Hello @exile360,

Sorry for bumping this but i have the same question. I remember very well that previous versions of Malwarebytes (those times it was Malwarebytes Anti-Malware) would allow us to also scan for rootkits even while performing predefined threat scan, hyper scan or custom scan which scans partial locations other than entire system drive (C:).

 Wasn't it working in that way? Now with 3.x versions, the whole (hundreds of GB) drive has to be selected to perform rootkit scan based on the error dialog shown above. There are many other rootkit scanners doing only rootkit scan within short time and that makes Malwarebytes disappointing.

Aren't i correct?

Best regards.

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It worked back then the same way it does currently.  It will scan the other locations you select, however the specialized checks in the rootkit scan look primarily at the current boot drive and hidden system partition as well as the other areas on the system where rootkits are known to install themselves.  The other locations you select are still scanned, however they are checked with the standard malware detection engine (just like performing a normal non-rootkit scan), so this is why it still checks all those other locations and takes longer than the rootkit scan alone.

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On 11/22/2018 at 4:24 AM, exile360 said:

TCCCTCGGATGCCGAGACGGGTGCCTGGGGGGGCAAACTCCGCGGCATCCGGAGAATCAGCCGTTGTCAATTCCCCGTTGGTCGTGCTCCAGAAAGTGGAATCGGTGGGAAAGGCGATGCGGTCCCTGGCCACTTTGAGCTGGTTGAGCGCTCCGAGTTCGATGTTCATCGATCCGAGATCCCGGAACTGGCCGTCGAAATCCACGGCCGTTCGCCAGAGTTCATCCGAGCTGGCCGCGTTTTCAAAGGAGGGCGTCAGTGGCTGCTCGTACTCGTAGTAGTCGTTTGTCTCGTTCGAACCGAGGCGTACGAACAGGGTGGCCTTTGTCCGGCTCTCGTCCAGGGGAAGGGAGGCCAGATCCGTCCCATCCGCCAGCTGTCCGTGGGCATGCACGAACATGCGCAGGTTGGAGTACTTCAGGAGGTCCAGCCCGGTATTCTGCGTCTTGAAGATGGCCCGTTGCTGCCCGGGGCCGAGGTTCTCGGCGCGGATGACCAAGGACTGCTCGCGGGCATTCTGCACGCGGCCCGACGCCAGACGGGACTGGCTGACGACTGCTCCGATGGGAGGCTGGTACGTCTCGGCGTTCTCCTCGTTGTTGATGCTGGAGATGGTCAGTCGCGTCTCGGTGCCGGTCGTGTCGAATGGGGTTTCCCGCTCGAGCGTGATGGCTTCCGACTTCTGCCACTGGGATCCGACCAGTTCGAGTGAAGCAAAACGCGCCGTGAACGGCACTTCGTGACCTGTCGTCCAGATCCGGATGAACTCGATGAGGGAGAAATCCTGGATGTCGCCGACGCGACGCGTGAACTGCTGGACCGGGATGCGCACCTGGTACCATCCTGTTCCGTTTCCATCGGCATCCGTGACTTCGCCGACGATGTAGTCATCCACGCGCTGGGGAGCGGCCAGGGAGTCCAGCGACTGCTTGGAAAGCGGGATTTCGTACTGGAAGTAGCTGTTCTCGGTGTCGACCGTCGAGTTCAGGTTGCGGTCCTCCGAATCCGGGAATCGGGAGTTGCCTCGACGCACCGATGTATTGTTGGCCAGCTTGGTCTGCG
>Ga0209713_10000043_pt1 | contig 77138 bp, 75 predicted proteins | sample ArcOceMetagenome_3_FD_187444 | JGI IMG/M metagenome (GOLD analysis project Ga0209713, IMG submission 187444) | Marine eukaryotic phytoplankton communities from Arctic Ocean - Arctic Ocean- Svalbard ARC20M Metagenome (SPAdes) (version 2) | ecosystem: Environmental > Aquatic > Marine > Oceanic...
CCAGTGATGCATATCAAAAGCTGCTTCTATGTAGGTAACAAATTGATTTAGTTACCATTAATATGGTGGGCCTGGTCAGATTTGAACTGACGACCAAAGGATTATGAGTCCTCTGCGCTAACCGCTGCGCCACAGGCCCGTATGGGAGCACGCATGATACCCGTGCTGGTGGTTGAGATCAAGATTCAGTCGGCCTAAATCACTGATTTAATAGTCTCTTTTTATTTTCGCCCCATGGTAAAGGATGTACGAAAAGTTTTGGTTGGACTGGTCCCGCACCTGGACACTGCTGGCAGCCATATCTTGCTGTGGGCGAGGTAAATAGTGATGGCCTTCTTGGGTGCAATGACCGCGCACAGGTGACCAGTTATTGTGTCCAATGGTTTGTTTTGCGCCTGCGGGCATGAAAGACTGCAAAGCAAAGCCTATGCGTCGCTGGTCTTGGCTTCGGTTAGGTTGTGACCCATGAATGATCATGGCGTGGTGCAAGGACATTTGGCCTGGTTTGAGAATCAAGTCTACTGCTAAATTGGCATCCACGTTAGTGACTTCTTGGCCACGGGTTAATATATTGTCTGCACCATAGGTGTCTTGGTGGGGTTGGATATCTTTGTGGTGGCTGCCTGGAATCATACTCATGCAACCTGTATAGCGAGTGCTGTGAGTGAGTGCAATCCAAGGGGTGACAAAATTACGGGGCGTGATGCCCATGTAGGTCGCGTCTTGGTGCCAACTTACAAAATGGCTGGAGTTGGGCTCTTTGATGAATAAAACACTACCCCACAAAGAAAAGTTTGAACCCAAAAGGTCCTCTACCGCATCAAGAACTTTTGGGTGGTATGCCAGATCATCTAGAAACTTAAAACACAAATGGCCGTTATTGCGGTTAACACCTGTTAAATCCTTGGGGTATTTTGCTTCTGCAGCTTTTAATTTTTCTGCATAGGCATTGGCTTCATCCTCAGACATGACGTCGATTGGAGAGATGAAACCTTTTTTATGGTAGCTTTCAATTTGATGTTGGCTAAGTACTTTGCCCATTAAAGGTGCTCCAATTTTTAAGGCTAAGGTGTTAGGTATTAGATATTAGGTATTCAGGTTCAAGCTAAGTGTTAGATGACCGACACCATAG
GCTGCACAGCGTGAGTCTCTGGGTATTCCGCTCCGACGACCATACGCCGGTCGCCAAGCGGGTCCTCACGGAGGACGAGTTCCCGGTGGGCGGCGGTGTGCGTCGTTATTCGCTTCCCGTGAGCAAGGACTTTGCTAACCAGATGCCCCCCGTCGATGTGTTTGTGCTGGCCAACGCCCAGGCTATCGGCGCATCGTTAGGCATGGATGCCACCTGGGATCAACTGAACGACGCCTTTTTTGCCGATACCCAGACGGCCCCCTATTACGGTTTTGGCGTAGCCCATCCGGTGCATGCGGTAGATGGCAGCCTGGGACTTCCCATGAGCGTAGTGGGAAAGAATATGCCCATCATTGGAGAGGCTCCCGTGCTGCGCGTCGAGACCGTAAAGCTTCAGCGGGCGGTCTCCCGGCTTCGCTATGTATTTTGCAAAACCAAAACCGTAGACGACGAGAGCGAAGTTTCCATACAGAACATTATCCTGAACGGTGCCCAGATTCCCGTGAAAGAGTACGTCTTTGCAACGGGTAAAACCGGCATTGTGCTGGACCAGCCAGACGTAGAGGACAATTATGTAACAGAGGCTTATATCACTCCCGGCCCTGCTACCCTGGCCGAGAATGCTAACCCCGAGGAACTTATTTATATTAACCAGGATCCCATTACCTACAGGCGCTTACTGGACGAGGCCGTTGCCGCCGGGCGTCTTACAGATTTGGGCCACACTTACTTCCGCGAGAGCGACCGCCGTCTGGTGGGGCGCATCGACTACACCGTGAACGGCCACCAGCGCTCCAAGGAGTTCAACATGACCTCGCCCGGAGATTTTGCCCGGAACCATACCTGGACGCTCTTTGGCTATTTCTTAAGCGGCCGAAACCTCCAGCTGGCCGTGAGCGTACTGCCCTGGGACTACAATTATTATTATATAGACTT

It worked back then the same way it does currently.  It will scan the other locations you select, however the specialized checks in the rootkit scan look primarily at the current boot drive and hidden system partition as well as the other areas on the system where rootkits are known to install themselves.  The other locations you select are still scanned, however they are checked with the standard malware detection engine (just like performing a normal non-rootkit scan), so this is why it still checks all those other locations and takes longer than the rootkit scan alone.

Thanks a lot for your reply @exile360. However i found out a trick or a behavior which must be expected. As Malwarebytes wants user to select entire drive even just to scan for rootkits with Custom Scan option, when you just launch "Threat Scan" (which is actually a partial scan decided by Malwarebytes's pre-determined locations) we can get rootkit scan performed just before the beginning of File System Objects scan. So as there is no quick "only-rootkit scan" option, Threat Scan appears to come to the rescue quickly without initiating a Custom Scan or Full Scan that requires all drive to be checked.

Is this correct operation and behavior?

Best regards.

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Yes, the Threat scan includes all locations that the rootkit scan checks.  This is by design as both were built for the same purpose to check all known locations where malware is known to install/hide.  If you look at the standalone Malwarebytes Anti-Rootkit Beta tool it works in the same way, checking all the same locations as the Threat scan in Malwarebytes 3.  The only difference is that there are a few additional items checked such as the boot files/system partitions etc. which apply only to the rootkit scan and those are what are added to the analysis at the beginning along with its check of the default locations for drivers etc. (since drivers are stored in a particular location in Windows) and rootkits often use drivers for their functionality.

Edited by exile360